Long-time observers of the asylum sphere might agree that the policy shift from the staunchly supported in-kind food distribution to supermarket coupons is nothing less than remarkable. While the authorities are unlikely to publicize the underlying research and ensuing rationale for the reversal, the change might indicate government resolve to counter questionable practices.
From a broader prospective, Vision First has been informed that independent ethnic grocery shops in Kowloon are pleased with the development although profits from the new SWD tender (estimated at over 100 million HKD for food alone) will flow exclusively into the coffers of Dairy Farm, the owners of Wellcome supermarkets, listed on the London Stock Exchange and member of the Hong Kong conglomerate Jardine Matheson Group.
A shop owner explained, “The coupons will stop the trading of ISS supplies that halved the price of flour, sugar, oil and rice around the [ISS appointed grocery] shops. Other owners reported that the middlemen stopped re-selling [ISS food items]. They were buying it cheaply from refugees and selling it to shops, restaurants and residents. Also, a wholesaler said that business picked up because shops now buy from them after the cheap reselling stopped.”
Refugees have largely reacted positively, though some mothers complained they could not buy baby formula, despite others succeeding at different branches. A refugee posted, “One of my friends went to Waihong [Chinese name for Wellcome] and wanted to buy mill for her baby and the cashier said that she can’t buy the milk with the coupon. So what is the use of the coupon that we get from ISS if we can’t buy the milk for our babies?”
Another mother was told by her caseworker that baby formula was an accepted item, though others lamented that fresh milk was excluded. Although it represents a new disruption to refugee service that could have been reasonably prevented, it is understandable that a grace period may be required to resolve service variations. Another refugee reported, “Not all Wellcome shops are well-instructed. Out of 5 shops, only 2 are OK. One shop told me I can buy only rice and noodles, nothing else.”
On the other hand, a Refugee Union member posted, “Some people from Sham Shui Po called me today. They are very happy with [the food coupons] … Yesterday I talked with one Wellcome saleswomen. She said they are preparing all the kinds of food for us. They need a little more time. And as I know that electronic coupons are coming also. So let’s wait and see.” Could this refer to an Octopus-like card replenished by ISS-HK monthly that would allow less than 100$ purchases as change is not offered for the coupons?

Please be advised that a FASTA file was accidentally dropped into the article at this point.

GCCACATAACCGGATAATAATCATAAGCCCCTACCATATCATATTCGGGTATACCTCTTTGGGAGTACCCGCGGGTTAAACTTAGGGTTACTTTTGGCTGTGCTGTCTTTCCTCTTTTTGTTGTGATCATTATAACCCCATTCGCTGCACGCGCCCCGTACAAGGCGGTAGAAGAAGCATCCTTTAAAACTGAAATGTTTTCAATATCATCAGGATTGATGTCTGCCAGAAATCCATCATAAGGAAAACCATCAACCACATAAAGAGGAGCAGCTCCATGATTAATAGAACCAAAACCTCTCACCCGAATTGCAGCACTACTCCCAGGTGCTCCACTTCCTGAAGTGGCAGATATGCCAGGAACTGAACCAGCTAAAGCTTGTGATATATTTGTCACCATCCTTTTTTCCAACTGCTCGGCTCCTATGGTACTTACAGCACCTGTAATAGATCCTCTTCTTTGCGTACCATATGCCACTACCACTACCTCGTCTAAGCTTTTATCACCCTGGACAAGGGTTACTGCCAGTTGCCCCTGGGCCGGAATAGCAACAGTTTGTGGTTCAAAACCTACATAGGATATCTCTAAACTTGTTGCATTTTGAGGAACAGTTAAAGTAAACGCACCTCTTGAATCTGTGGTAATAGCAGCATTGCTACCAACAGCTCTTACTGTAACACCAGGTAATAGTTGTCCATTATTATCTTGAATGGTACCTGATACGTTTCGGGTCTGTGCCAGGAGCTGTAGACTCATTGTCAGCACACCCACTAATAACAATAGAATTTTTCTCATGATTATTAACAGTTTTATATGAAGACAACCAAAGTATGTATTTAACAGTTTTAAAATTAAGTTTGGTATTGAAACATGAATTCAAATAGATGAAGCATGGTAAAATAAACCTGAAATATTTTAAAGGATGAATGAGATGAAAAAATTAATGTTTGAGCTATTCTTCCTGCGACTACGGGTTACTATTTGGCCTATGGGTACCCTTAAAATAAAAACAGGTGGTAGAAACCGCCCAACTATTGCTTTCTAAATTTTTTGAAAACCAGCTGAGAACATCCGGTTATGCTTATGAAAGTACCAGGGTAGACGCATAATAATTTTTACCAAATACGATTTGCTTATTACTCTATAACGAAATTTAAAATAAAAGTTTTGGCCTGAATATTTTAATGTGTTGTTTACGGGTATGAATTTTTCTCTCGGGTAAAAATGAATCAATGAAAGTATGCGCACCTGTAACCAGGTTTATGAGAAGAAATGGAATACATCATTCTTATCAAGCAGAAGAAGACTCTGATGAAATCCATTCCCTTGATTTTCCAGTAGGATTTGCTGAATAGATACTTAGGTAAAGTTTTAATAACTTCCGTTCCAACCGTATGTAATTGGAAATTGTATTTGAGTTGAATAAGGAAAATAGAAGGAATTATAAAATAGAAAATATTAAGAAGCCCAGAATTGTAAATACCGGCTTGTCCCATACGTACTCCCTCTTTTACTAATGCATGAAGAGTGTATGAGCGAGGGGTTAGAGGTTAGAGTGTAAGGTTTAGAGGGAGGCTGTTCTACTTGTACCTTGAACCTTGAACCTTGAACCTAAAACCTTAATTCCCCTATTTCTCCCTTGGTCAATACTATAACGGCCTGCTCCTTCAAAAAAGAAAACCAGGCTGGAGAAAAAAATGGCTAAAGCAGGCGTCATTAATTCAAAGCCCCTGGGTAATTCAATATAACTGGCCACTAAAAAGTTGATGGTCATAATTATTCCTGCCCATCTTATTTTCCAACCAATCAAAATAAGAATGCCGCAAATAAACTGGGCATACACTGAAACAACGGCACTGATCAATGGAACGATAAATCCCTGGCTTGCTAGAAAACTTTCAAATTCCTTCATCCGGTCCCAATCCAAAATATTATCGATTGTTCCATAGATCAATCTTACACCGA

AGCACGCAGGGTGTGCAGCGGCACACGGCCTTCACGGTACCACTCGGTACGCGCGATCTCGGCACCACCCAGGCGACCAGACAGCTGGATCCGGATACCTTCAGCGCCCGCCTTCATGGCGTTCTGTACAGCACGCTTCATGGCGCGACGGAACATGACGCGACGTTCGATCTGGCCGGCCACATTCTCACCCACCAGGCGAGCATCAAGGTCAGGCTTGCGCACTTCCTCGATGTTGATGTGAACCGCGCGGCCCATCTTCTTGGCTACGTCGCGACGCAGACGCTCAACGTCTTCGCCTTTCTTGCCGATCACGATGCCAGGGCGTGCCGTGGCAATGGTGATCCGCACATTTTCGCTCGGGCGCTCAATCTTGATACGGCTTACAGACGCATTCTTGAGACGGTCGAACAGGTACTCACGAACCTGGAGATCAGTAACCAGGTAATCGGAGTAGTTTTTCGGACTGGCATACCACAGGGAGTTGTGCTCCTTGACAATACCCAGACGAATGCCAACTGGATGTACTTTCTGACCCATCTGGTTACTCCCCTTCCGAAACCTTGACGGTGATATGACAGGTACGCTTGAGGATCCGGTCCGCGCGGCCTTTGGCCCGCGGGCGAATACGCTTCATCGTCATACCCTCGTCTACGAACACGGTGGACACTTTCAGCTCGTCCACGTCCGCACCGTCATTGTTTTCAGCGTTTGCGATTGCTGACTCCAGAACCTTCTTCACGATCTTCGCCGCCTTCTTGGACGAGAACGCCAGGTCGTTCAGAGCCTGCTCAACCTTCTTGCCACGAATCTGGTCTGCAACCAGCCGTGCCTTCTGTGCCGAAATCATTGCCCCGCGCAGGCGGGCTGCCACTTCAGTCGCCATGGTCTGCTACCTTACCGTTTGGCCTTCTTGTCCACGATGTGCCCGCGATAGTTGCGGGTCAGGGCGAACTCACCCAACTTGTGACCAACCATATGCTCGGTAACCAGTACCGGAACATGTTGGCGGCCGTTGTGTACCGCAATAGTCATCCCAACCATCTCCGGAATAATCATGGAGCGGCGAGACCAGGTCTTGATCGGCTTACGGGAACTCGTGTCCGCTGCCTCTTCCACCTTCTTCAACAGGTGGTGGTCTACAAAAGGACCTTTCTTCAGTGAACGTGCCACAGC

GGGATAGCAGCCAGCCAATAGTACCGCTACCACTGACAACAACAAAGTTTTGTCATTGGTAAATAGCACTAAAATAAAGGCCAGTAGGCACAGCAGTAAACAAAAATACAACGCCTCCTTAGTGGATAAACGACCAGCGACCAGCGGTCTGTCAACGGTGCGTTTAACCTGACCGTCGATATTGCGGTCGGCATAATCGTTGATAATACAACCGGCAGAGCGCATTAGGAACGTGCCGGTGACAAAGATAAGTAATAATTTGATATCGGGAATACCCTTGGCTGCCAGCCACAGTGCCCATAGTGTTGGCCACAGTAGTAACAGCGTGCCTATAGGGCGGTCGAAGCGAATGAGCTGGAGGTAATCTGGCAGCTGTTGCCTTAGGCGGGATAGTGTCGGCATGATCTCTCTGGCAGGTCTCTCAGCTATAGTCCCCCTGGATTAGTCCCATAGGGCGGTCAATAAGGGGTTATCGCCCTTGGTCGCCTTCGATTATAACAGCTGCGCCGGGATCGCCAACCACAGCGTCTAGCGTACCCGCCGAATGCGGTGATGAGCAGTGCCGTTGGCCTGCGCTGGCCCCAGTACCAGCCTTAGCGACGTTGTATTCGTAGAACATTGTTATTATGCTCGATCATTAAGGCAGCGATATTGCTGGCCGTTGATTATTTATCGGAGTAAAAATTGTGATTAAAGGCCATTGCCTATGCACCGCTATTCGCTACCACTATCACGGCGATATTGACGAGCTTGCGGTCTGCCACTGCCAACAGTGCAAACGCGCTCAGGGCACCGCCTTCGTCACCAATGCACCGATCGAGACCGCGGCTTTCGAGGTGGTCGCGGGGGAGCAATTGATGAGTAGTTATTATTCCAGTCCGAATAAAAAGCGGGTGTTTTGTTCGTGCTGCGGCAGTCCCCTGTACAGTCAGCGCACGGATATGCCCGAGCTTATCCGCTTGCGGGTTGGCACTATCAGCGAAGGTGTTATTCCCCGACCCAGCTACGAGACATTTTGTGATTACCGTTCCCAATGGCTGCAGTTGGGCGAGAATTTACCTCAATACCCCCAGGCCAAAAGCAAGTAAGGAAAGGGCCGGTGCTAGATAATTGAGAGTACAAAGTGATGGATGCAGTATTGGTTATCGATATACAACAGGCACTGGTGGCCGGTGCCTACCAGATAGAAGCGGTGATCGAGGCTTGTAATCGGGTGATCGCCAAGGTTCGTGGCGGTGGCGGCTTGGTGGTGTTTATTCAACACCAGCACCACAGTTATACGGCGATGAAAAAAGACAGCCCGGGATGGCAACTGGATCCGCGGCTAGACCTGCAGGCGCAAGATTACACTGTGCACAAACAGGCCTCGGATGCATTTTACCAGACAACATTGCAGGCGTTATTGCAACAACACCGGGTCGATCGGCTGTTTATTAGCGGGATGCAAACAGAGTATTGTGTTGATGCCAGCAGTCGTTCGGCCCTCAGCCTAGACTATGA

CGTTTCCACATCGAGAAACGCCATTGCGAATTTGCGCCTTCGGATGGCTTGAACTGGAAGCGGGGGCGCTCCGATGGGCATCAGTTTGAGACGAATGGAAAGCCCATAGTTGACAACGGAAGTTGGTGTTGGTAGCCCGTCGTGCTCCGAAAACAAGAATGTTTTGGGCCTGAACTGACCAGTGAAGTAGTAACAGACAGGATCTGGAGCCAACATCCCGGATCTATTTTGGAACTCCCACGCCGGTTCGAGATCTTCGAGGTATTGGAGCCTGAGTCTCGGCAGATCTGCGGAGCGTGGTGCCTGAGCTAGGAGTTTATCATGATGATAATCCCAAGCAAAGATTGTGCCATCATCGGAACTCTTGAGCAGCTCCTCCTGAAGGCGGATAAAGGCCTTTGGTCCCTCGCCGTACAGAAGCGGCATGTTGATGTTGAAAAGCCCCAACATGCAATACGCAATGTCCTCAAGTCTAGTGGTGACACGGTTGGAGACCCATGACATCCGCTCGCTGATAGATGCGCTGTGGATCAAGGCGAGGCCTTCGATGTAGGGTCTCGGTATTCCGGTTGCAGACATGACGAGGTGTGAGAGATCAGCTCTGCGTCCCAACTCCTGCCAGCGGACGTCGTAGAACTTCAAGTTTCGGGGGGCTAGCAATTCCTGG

Finally on a positive note, a lady posted a photo of the groceries she collected from Wellcome with the comment, “This is what I buy from Wellcome today and all is OK” Her message received an encouraging response from another refugee, “As for the adult foods, we are OK. We were able to get want we want and of good quality. WE ARE HAPPY. WE FEEL THAT WE ARE HUMAN WHO CAN ALSO PURCHASE IN SHOPS JUST LIKE ANYBODY ELSE. AND FOR THIS WE THANK VISION FIRST AND THE REFUGEE UNION.” (original emphasis)
To inform public opinion and official bureaucracy, Vision First publishes original stories of HK based refugees and reposts articles that may bear little geographical affinity, and yet resemble what is not a only a local, but a global problem created by predatory capitalism and opportunistic ignorance in countries of origin and destination alike.
On 1 April 2015, Vision First and the Refugee Union launched an action to file complaint letters with the Legislative Council Redress System. Several hundred letters were completed and lodged with the assistance of lawmaker Fernando Cheung Chiu-hung and his hardworking team.
The complaints to the Legislative Council summarized the daily plight of refugees who rely entirely on government welfare and are not allowed to earn an honest living. Most often, refugees have no savings, certainly no lawful income and most commonly cannot rely on limited social networks and NGO assistance.
It is widely recognized that the current levels of assistance offered refugees are grossly inadequate: $1500 in rent assistance, $1200 in food coupons and a few hundred dollars for utilities and transportation. Refuges are loath to rely exclusively on welfare, but stringent immigration policies punish them for working and leave them with no alternative.
Vision First request that the Hong Kong Government, the Security Bureau and SWD fulfil their obligation to provide for asylum seekers and refugees’ basic financial, material needs or otherwise. These needs include, but are not limited to, appropriate quantity and quality of food assistance, payment of full rent and utilities, payment of full rental deposits to landlord, daily necessities like cooking gas, clothing, health care, transport allowance for required trips always payable in full and in advance. We request that ISS-HK sign the Tenancy Agreements as refugees have no savings or income to pay rent balances every month.